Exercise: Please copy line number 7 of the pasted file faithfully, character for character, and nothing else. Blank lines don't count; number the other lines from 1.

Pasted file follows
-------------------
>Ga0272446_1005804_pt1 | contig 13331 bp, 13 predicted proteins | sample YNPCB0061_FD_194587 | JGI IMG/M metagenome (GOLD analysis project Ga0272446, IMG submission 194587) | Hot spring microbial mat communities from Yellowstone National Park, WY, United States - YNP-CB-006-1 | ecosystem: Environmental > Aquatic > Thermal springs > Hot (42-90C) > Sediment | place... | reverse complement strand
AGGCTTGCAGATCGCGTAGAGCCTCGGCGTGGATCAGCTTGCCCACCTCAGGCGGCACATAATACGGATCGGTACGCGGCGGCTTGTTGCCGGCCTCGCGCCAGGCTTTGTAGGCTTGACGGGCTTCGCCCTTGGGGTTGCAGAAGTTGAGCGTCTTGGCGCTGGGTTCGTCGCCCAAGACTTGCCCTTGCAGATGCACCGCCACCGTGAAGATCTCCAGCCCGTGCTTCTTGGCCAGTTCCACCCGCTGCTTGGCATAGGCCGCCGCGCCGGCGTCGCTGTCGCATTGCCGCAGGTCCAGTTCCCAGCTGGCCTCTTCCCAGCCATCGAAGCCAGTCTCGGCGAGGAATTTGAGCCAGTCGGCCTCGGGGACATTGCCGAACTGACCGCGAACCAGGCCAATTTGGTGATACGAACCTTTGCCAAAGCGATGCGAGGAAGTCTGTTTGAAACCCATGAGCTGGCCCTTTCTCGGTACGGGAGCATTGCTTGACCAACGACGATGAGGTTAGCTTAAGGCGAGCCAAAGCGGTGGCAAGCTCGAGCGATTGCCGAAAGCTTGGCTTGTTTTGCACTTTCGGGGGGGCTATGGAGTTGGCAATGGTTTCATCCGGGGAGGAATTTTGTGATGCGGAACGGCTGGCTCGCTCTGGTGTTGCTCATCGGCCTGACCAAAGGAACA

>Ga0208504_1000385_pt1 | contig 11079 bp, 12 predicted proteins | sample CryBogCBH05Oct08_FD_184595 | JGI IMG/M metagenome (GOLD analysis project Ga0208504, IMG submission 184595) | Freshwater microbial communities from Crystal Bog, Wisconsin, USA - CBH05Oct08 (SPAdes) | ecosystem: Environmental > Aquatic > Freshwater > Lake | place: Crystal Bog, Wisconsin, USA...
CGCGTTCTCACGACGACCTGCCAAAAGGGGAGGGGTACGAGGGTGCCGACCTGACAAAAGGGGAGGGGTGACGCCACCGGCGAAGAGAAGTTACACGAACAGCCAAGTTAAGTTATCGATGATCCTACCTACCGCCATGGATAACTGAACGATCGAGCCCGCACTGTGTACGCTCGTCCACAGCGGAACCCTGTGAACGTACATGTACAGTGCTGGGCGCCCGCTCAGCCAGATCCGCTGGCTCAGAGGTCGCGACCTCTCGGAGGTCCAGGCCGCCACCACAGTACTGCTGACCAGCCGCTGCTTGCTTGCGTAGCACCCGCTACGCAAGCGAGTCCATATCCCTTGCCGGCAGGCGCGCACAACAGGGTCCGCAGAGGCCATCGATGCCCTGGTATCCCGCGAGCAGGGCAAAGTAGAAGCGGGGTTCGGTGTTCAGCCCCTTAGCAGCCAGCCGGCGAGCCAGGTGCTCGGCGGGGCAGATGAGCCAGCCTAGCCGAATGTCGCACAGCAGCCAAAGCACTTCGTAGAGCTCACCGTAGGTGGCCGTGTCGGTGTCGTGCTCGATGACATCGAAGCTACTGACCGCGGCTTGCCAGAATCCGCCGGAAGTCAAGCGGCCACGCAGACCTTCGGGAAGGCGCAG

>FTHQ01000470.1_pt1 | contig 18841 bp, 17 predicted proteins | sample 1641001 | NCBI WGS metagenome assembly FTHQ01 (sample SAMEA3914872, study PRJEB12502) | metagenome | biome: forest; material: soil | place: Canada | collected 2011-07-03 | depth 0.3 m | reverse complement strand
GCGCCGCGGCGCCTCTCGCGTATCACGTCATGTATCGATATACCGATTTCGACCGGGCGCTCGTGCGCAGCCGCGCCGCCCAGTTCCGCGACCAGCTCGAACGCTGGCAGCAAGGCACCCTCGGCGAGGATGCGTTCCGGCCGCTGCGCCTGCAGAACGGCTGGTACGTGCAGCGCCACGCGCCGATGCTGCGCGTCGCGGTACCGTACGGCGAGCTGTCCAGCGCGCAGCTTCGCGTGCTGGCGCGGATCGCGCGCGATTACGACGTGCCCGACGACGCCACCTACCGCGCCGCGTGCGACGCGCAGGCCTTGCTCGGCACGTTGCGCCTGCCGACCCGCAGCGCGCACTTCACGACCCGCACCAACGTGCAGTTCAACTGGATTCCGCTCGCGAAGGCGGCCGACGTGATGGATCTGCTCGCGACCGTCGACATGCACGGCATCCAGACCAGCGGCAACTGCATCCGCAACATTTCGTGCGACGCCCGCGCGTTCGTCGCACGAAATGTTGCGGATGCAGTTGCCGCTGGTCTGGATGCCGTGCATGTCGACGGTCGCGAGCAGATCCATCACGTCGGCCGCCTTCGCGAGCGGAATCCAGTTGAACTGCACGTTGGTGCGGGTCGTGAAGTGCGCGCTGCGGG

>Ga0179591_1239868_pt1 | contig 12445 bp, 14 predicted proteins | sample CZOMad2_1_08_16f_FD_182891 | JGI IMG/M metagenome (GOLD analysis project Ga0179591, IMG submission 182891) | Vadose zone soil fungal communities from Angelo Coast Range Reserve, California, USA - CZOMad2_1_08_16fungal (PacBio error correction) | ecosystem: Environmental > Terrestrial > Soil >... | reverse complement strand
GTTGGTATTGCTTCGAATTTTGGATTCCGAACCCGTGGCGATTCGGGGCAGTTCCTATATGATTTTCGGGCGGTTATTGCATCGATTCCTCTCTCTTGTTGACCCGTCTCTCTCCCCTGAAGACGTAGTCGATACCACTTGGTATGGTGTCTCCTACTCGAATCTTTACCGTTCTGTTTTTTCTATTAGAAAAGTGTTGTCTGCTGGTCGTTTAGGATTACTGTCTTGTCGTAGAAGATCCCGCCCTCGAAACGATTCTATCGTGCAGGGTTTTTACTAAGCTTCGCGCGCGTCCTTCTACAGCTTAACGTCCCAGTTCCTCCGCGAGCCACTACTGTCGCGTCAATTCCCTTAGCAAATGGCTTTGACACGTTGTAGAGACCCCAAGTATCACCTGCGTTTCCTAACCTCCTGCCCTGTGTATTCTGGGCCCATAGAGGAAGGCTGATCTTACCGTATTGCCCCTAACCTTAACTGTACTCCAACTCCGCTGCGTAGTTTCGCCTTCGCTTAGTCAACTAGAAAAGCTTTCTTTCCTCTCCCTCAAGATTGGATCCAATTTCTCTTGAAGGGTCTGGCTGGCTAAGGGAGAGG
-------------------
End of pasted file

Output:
>Ga0179591_1239868_pt1 | contig 12445 bp, 14 predicted proteins | sample CZOMad2_1_08_16f_FD_182891 | JGI IMG/M metagenome (GOLD analysis project Ga0179591, IMG submission 182891) | Vadose zone soil fungal communities from Angelo Coast Range Reserve, California, USA - CZOMad2_1_08_16fungal (PacBio error correction) | ecosystem: Environmental > Terrestrial > Soil >... | reverse complement strand